Court upholds Congress act that ended wolf protections

Mar 15 2012 - 10:51am

Images

FILE - This undated image provided by the US Fish and Wildlife Service shows a gray wolf resting in tall grass. After Montana's wolf hunt failed to reduce the number of predators in the state, some groups and individuals are considering the added incentive of paying bounties for each carcass returned. (AP Photo/US Fish & Wildlife/FILE)
FILE - This undated image provided by the US Fish and Wildlife Service shows a gray wolf resting in tall grass. After Montana's wolf hunt failed to reduce the number of predators in the state, some groups and individuals are considering the added incentive of paying bounties for each carcass returned. (AP Photo/US Fish & Wildlife/FILE)

A federal appeals court ruled Wednesday that Congress acted legally when it eliminated Endangered Species Act protections for the Northern Rocky Mountain population of gray wolves and opened the door to wolf hunts.

The opinion, by a Democrat-appointed panel of the 9th U.S. Circuit Court of Appeals, found that when Congress last year ordered the U.S. Fish and Wildlife Service to remove protection for that distinct wolf population, lawmakers were amending the law and not violating the separation of powers doctrine.

The decision means wolves in the Northern Rockies will continue to be managed by states in the region, which had an estimated 1,774 wolves in 287 packs as of the end of last year. Animals outside of that area, including the lone male that has been prowling back and forth over the California-Oregon border, remain protected.

The appeals panel ruling cited a U.S. Supreme Court case, which indicates that the decision is probably the final say in a fight that involved all three branches of government.

The fish and wildlife agency in 2009 dropped most wolves in the Northern Rockies from the endangered species list, saying that the region's population had grown enough to be considered recovered. Environmental groups sued, and a U.S. District Court struck down the agency's decision.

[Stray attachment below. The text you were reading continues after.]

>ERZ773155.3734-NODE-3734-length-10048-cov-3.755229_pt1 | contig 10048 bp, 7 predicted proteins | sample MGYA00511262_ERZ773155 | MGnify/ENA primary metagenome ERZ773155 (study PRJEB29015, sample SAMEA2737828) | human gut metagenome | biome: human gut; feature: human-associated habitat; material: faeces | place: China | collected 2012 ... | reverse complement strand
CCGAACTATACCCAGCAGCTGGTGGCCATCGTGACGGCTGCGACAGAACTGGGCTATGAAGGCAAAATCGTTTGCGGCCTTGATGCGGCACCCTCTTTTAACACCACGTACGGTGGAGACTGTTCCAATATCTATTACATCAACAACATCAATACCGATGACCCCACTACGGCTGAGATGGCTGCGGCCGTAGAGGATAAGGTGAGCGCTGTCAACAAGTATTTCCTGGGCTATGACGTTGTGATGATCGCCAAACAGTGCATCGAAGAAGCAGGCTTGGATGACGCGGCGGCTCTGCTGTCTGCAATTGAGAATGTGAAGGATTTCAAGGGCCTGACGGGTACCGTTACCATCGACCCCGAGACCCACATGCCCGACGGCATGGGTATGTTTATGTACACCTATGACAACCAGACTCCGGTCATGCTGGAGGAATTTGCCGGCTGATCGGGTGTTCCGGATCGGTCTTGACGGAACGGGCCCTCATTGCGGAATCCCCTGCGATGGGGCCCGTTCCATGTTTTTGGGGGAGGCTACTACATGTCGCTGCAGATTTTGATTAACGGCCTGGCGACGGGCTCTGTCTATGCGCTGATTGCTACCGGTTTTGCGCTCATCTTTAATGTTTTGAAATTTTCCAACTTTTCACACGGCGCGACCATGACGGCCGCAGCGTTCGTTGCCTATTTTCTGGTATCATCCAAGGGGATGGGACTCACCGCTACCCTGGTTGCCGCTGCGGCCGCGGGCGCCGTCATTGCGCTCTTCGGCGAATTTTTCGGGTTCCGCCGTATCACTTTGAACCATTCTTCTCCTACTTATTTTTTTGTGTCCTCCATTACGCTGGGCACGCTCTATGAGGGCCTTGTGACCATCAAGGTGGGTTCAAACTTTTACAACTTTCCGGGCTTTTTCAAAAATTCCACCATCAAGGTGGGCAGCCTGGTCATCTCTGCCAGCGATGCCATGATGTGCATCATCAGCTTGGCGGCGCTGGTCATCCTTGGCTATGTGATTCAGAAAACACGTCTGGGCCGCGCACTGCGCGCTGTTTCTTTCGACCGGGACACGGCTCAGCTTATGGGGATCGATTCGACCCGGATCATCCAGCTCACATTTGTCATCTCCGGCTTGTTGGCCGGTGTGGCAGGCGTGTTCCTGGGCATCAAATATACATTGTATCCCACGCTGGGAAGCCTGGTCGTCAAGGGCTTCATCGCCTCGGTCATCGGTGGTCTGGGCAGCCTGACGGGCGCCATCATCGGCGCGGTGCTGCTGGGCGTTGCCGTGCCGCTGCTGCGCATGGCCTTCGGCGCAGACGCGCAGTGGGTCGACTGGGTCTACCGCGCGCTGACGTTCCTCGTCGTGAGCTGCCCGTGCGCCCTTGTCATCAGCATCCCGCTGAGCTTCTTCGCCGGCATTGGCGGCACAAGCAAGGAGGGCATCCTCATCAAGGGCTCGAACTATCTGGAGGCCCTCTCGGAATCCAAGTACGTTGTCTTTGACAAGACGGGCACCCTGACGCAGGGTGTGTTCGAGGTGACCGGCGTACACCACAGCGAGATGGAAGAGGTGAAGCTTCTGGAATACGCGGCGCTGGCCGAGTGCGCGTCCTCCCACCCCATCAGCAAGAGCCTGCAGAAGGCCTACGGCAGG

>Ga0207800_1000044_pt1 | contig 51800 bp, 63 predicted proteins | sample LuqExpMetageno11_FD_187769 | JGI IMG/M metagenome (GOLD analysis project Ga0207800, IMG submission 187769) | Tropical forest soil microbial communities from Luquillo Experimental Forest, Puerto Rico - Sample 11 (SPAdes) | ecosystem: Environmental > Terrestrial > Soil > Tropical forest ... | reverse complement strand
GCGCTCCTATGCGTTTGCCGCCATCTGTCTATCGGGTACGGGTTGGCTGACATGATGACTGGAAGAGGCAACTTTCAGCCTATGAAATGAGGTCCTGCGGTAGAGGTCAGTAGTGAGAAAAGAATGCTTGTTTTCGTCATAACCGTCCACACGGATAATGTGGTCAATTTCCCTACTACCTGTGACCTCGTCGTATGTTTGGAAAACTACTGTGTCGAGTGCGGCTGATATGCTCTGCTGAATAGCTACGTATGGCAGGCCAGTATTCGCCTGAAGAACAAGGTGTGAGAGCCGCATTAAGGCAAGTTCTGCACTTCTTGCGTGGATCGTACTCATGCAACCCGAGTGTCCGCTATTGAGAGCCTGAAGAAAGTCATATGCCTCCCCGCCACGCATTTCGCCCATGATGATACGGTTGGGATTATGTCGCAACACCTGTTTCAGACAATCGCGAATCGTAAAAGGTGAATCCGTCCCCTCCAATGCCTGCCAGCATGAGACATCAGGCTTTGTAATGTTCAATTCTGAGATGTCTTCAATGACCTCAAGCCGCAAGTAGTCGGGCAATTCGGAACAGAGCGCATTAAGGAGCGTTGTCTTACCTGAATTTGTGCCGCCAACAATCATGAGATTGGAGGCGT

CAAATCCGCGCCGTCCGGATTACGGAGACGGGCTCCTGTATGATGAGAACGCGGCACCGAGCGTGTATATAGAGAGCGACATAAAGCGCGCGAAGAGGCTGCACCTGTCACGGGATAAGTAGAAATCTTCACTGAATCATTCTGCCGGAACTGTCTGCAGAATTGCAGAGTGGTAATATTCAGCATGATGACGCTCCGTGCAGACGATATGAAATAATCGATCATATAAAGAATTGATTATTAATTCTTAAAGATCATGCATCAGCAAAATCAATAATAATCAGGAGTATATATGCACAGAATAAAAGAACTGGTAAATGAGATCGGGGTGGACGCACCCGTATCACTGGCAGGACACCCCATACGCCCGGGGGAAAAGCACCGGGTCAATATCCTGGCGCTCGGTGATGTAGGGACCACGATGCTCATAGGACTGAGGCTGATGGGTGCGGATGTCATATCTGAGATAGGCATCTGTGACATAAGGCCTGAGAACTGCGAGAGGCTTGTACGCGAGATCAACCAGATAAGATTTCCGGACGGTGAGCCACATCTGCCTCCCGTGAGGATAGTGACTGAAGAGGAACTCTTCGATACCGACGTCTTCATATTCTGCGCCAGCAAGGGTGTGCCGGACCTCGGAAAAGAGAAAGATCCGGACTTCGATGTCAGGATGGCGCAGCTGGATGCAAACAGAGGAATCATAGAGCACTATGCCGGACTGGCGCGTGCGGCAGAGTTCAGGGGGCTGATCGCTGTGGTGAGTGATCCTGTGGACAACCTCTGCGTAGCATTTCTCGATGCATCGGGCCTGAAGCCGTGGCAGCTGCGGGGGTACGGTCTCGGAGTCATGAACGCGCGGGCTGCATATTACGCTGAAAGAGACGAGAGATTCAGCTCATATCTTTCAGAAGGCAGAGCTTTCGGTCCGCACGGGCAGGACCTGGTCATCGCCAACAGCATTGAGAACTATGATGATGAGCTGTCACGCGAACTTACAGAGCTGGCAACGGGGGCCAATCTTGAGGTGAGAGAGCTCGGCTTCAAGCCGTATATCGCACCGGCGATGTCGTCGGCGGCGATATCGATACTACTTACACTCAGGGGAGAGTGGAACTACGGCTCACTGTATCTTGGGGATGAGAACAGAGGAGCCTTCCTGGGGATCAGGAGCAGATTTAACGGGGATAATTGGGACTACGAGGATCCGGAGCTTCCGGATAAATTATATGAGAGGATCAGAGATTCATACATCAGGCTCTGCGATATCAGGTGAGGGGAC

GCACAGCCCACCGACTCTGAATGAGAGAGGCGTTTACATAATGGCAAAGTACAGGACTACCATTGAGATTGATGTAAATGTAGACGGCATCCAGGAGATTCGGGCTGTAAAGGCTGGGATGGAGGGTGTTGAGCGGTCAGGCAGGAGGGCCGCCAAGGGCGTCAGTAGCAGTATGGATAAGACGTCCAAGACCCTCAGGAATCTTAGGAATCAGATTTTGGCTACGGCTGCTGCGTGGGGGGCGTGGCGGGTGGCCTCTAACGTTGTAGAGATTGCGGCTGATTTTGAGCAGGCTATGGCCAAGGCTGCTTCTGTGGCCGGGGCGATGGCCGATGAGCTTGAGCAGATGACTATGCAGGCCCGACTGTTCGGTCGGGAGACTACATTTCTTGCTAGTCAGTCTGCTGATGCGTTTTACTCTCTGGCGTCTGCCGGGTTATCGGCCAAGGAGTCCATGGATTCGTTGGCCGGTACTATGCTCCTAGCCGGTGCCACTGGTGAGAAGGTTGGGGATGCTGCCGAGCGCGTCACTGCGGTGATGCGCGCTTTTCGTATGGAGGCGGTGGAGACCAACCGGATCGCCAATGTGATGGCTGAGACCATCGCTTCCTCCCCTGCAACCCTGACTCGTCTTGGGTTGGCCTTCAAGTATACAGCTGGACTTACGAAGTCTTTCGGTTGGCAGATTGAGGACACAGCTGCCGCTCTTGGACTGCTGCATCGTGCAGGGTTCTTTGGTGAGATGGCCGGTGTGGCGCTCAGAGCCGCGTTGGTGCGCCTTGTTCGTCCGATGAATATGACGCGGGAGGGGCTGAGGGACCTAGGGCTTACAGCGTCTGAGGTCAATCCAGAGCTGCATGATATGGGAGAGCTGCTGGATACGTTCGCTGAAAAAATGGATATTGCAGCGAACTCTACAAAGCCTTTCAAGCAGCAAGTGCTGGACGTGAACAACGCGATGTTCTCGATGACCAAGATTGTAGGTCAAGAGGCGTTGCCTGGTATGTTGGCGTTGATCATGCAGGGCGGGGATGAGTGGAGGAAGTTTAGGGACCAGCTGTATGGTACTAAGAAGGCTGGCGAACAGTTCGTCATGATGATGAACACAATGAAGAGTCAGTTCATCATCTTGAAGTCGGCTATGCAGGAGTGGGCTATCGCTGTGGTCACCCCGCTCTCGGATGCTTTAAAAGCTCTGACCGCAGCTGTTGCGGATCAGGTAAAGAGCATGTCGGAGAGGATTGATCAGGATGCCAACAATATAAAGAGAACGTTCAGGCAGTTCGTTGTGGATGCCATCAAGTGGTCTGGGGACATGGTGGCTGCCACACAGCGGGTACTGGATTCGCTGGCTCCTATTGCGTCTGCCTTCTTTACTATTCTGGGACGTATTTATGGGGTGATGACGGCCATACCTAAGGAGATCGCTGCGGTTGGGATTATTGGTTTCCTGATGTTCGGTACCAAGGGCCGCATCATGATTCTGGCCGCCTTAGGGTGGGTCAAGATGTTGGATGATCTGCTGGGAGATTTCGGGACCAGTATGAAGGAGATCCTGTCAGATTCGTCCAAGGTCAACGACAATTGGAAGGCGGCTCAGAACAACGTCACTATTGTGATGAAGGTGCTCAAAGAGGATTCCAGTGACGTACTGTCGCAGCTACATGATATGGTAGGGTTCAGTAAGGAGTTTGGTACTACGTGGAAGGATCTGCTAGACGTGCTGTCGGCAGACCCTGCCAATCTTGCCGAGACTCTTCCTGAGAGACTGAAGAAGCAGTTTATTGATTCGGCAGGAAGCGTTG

Congress then attached a rider to an appropriations act ordering the Interior Department to reissue the 2009 rule. Environmental groups sued the Interior Department, arguing that Congress had reversed a judicial action and thus violated the separation of powers doctrine.

But in an opinion written by Judge Mary Schroeder, the 9th Circuit panel rejected that reasoning. The judges cited a Supreme Court decision in a case involving congressional action that allowed some timber harvesting in protected spotted owl habitat.

Attorney James Tutchton of WildEarth Guardians, one of the plaintiffs, said, "This case had very little to do with wolves and a lot to do with the Constitution." Congress acted simply to reverse a decision by a judge, Tutchton added.

Lawmakers "switched some winners to losers," he said. "That's what's dangerous. They could do that to anybody on any issue."

Conservationists have fought to retain federal protections for the rebounding wolf population in the Rockies, saying hunting threatens that recovery.

Hunters and ranchers complained that the predator was killing livestock and big game. After Congress acted, Idaho and Montana last year approved wolf hunts. So far, the two states have issued more than 40,000 wolf tags and hunters and trappers have killed more than 500 of the animals.

OR7, the young male that wandered into California, left a pack in northeastern Oregon that is considered part of the Northern Rockies population. But he regained federal protection when he traveled into western Oregon and Northern California.

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